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Climate Change to Claim San Francisco Marshes

San Francisco Bay from space
San Francisco Bay photographed from the International Space Station in 2002. (Image credit: NASA Earth Observatory)

SACRAMENTO, Calif. — More than 80 percent of critical salt marsh habitat around San Francisco Bay will disappear in 100 years due to rising sea levels, according to a detailed, decade-long survey of the area by the U.S. Geological Survey (USGS).

The marshes are the bay's natural buffer against rising seas. Many of the Bay Area's cities and important services, including highways, airports and power lines, lie only a few inches to a few feet above sea level. As long as a marsh accumulates enough sediment to keep pace with encroaching sea levels, it can maintain its elevation, protecting nearby homes and infrastructure.

Marshes can also retreat, but in the central and South Bay, development surrounds all existing marshes, leaving them nowhere to go.

California clapper rail, a bird threatened by loss of marsh habitat in San Francisco Bay. (Image credit: USGS Western Ecological Research Center)

For its report, the USGS surveyed roughly 8 square miles (20 square kilometers) of the remaining tidal marshes in San Francisco Bay, an estuary that contains about 80 percent of California's wetlands.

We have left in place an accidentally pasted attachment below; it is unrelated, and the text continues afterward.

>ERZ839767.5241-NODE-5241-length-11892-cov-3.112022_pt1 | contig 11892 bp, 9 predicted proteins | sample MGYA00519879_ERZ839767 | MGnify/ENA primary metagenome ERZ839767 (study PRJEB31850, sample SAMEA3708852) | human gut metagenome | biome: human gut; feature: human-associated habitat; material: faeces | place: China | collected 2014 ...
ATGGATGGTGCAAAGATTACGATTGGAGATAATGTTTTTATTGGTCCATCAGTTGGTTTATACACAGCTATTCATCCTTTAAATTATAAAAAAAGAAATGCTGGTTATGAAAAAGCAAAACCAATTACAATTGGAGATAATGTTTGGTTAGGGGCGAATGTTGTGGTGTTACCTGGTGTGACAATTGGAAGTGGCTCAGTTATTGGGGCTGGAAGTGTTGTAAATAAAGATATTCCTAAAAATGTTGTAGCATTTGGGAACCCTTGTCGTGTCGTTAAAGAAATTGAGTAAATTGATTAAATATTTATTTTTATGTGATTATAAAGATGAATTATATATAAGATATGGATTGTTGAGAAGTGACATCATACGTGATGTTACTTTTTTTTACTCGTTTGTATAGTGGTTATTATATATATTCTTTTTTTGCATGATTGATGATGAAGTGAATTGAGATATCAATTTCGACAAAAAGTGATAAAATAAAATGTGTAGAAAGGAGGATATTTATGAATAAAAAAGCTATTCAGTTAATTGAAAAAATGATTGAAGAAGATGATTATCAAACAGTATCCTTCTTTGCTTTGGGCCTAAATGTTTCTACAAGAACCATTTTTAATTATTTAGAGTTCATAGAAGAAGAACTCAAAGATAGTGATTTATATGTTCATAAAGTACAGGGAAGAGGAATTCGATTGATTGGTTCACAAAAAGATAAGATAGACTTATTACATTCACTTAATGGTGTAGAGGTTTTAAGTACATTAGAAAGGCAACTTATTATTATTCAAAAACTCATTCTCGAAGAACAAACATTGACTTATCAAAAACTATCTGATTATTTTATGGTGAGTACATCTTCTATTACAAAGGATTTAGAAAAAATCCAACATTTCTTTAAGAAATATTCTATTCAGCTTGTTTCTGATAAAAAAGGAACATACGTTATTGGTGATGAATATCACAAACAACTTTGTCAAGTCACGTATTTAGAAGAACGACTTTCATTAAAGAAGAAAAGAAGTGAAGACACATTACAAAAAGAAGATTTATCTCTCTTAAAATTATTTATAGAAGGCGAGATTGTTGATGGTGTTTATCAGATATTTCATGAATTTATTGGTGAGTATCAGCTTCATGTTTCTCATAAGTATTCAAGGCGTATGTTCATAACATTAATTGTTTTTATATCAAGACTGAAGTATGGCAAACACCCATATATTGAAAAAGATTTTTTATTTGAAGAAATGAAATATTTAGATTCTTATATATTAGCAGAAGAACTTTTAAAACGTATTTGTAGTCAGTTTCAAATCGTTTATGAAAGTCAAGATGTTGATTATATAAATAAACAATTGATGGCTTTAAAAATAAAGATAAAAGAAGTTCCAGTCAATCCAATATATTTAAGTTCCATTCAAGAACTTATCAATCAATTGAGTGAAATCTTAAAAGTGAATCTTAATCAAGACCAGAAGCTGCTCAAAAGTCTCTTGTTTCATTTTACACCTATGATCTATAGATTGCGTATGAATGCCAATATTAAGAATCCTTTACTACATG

If current trends continue, only 12 percent of this region will survive as marsh until 2100, the USGS found. The rest will turn into mudflats, or drown.

The sole marsh expected to survive is in the South Bay, where sediment pours in from the Sierra Nevada Mountains. But it will be "low" habitat, dominated by cordgrass, not the mid-to-higher-elevation plants like pickleweed favored by local wildlife, such as the federally endangered salt marsh harvest mouse and the California clapper rail, a type of bird.

High-marsh species, as result, face the most risk from rising seas, said Karen Thorne, a research ecologist at the USGS Western Ecological Research Center in Sacramento who helped author the report. Living at higher elevations, their habitat will disappear altogether by 2100, Thorne said.

"I feel like these are really important results, and I hope people will take this information and do something with it," she said. "These are the results if we do nothing.

"I'll be the first to acknowledge that [the high marsh] won't be there in 2100, but there is temporary value in restoration," Thorne told OurAmazingPlanet. "The 'how' part, that's the big question."

Marsh restoration effects

The projections heighten the urgency of completing restoration projects at marshes within the San Francisco Bay's national wildlife refuges, said Eric Mruz, manager of the Don Edwards National Wildlife Refuge.

"We have to start restoring these now, or else it's going to be too late," Mruz told OurAmazingPlanet. "You're going to have just sea walls and open water. We've already lost 85 percent of the tidal marshes in our open areas, so if we don't restore some of these areas now, we're never going to get [them] back."

Billions of dollars have been invested in marsh restoration projects throughout the bay, from the South Bay Restoration Project in Mruz's home turf to projects that just broke ground. One recently begun project is the Cullinan Ranch Project in the North Bay, near the Napa River estuary and Highway 37, part of a grand plan to convert agricultural land in that area back to marsh.